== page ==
When she was still in the state Legislature, Maria Cantwell said this about cities within Washington competing with each other for business:
“We wouldn’t give (state) money to a city to locate a plant they stole from another city. We’ve got to protect the state’s interests.”
Was she talking about some earlier instance of Seattle dangling tax breaks in front of a key Tacoma business, as Mayor Greg Nickels is doing to get Russell Investments to move north?
Nope. She was responding to another move by the Port of Tacoma to get a shipping customer at the Port of Seattle to move south – this time it was Evergreen Marine Line in 1991, which followed Sea-Land in 1985.
Cantwell, who won election to the U.S. House in 1992 and to the U.S. Senate in 2000, decided against pushing legislation to ban such inter-port competition. But she told the ports to start doing more to compete with other states and nations, not each other.
And how well has that worked out? In 2007, the Seattle port was surprised to learn that NYK had cut a deal with Tacoma to move south.
But this isn’t really about port competition. It’s about the hypocrisy of Tacoma politicians whining about Nickels’ move to “steal” Russell. The most recent example was a letter sent last week by 16 Pierce County legislators expressing “tremendous disappointment” in Nickels’ actions.
“Not only does a public competition for Russell Investments represent misguided and cannibalistic public policy from a regional economic development perspective, it erodes the very foundation of cooperation we have worked to develop in recent years,” they wrote.
So, using tax dollars to entice businesses to move 40 miles north is bad but using tax dollars to entice them to move 40 miles south is good? Tacoma offering deep tax cuts to keep Russell is OK but Seattle offering less-generous tax cuts to recruit them is not?
It isn’t just the port.
Tacoma spent $150,000 on a 2002 advertising campaign to woo businesses from Seattle. And the marketers of the tax-supported Tacoma convention center brag when they take business from the tax-supported Seattle convention center.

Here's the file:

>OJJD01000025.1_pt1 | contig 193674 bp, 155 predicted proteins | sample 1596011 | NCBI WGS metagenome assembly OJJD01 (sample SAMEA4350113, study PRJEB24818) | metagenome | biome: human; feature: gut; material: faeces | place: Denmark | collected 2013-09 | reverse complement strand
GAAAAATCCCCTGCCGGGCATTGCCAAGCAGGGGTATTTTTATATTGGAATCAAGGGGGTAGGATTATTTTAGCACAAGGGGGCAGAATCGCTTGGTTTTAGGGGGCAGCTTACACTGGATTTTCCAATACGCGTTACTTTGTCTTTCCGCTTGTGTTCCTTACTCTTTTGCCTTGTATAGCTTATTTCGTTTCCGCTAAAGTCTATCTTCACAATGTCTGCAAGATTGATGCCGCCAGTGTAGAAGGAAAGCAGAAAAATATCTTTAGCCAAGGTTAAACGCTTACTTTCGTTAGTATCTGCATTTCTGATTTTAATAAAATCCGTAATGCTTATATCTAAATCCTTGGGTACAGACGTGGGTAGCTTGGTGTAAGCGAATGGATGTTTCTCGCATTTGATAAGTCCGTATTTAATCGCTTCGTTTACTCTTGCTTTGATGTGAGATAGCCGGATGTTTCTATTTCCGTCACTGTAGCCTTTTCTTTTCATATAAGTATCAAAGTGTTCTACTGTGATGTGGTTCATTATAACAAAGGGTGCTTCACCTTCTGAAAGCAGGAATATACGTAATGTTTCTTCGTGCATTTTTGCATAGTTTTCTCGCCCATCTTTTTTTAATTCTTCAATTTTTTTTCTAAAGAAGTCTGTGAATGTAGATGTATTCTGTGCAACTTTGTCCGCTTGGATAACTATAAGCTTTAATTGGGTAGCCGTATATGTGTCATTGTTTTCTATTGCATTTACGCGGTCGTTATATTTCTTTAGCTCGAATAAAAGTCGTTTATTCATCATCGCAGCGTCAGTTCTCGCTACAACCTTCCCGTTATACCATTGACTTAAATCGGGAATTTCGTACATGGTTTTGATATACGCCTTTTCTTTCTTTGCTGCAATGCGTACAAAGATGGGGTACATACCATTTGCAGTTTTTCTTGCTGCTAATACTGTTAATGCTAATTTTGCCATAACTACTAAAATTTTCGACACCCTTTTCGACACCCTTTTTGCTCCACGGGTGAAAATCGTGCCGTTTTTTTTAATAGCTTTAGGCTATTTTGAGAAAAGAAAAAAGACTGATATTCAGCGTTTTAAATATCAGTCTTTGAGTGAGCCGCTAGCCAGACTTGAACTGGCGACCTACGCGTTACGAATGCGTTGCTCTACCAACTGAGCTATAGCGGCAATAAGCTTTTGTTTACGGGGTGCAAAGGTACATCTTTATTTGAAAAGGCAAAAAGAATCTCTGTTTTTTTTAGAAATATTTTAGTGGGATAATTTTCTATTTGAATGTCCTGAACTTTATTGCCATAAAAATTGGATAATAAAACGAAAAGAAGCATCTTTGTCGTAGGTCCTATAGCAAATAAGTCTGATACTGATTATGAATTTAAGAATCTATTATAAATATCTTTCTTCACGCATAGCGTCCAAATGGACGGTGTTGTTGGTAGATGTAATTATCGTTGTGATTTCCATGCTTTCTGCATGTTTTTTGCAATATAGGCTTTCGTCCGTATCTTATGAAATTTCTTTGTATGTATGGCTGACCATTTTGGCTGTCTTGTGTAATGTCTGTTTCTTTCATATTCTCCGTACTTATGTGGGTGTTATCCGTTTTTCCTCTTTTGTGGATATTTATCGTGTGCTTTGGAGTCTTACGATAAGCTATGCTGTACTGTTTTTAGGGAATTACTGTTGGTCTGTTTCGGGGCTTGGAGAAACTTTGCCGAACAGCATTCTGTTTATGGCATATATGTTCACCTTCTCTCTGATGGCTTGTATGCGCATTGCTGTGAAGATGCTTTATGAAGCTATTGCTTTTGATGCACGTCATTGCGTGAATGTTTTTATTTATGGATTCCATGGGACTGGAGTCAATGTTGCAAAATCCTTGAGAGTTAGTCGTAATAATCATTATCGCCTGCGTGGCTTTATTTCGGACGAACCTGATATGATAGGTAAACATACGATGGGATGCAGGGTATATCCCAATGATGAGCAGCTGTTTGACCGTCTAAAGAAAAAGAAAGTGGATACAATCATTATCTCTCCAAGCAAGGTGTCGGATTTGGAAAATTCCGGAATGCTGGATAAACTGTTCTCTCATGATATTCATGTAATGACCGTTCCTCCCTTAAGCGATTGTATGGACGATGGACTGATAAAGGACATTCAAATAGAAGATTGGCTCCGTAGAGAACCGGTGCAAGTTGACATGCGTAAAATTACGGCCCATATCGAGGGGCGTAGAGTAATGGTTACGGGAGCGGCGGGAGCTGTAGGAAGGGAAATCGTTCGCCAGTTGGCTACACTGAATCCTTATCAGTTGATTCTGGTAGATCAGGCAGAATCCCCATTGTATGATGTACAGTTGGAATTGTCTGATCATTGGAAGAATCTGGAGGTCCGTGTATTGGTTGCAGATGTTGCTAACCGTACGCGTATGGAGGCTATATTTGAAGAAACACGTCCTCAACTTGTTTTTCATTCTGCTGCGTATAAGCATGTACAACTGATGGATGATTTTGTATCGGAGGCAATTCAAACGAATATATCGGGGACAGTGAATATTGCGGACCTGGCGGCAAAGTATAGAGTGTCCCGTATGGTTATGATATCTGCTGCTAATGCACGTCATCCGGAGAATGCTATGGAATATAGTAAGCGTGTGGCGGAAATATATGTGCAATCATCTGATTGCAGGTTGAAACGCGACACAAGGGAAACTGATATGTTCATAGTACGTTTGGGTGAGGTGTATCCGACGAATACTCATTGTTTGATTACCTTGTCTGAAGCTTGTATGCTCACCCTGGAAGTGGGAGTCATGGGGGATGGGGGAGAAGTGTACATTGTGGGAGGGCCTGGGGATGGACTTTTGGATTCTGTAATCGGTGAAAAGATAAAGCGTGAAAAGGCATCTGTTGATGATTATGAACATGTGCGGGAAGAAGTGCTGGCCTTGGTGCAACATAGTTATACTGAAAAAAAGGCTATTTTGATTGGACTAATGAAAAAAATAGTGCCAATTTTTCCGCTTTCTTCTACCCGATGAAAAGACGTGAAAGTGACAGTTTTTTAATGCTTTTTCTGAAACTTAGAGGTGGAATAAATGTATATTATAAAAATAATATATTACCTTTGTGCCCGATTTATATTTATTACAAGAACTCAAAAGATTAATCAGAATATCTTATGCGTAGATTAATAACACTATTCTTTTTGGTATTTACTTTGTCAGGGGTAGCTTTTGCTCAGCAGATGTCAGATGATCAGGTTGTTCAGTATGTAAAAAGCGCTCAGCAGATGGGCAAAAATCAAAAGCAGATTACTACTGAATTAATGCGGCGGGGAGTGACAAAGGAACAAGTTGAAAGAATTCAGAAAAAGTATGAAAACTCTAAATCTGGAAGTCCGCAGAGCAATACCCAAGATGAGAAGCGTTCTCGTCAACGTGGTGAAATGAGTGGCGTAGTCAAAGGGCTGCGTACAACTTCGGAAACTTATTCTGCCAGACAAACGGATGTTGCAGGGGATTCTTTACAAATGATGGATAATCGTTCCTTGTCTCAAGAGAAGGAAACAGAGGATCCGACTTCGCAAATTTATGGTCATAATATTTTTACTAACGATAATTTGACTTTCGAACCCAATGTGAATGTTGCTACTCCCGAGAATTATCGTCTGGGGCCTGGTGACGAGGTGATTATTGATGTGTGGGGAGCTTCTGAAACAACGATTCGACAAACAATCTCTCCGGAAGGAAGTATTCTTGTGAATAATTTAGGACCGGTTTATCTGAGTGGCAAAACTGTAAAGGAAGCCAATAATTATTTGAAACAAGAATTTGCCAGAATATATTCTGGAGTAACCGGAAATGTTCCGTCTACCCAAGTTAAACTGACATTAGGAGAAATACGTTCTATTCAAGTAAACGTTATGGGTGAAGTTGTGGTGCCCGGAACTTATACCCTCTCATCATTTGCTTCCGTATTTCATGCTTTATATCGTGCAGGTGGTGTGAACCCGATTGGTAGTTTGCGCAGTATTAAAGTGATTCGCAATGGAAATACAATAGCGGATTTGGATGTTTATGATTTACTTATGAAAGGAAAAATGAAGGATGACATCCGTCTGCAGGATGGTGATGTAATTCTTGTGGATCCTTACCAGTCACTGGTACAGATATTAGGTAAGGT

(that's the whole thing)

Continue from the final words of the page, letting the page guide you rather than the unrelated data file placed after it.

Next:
In all of these instances, the beneficiary is the private business that gets to stand by and watch various batches of Washington governments offer sweeter and sweeter enticements. It’s an extension of the silly competition between states for new factories, new plants and new corporate headquarters.
Boeing has turned that into an art form, first with its corporate headquarters, then with the 787 assembly and next with the 737 replacement jet. Sure, it’s a race to the bottom – each state trying to offer less taxation, less regulation and more services than their neighbors.
Until Congress or the courts intervene – or a brave state decides to try something more intelligent – it’s the lousy hand dealt desperate governments.
But forcing Washington taxpayers to bankroll a city-by-city competition that simply moves activity around within the state is beyond stupid. For a city to engage in it – and then complain when other cities engage in it – is beyond sanctimonious.
It is ironic for Nickels – the chairman of regional Sound Transit and a board member of the Puget Sound Regional Council – to act so provincially. He knows that regional plans call for healthy employment centers in Tacoma, Bellevue, Everett and Seattle to handle population growth, reduce commuting and make transit more effective.
Nickels points to empty office towers in his downtown as an excuse. But regional planning is just as important in bad economic times as in good economic times.
And Nickels will pay a price in his reputation in the region and in his city’s ability to work with Congress and the Legislature.
To try to portray him as an outlier breaking the rules, however, isn’t fair and isn’t productive. Because until our regional and state leaders break their silence and intervene, the only rule is this: Every man, every woman, every city for themselves.
Peter Callaghan: 253-597-8657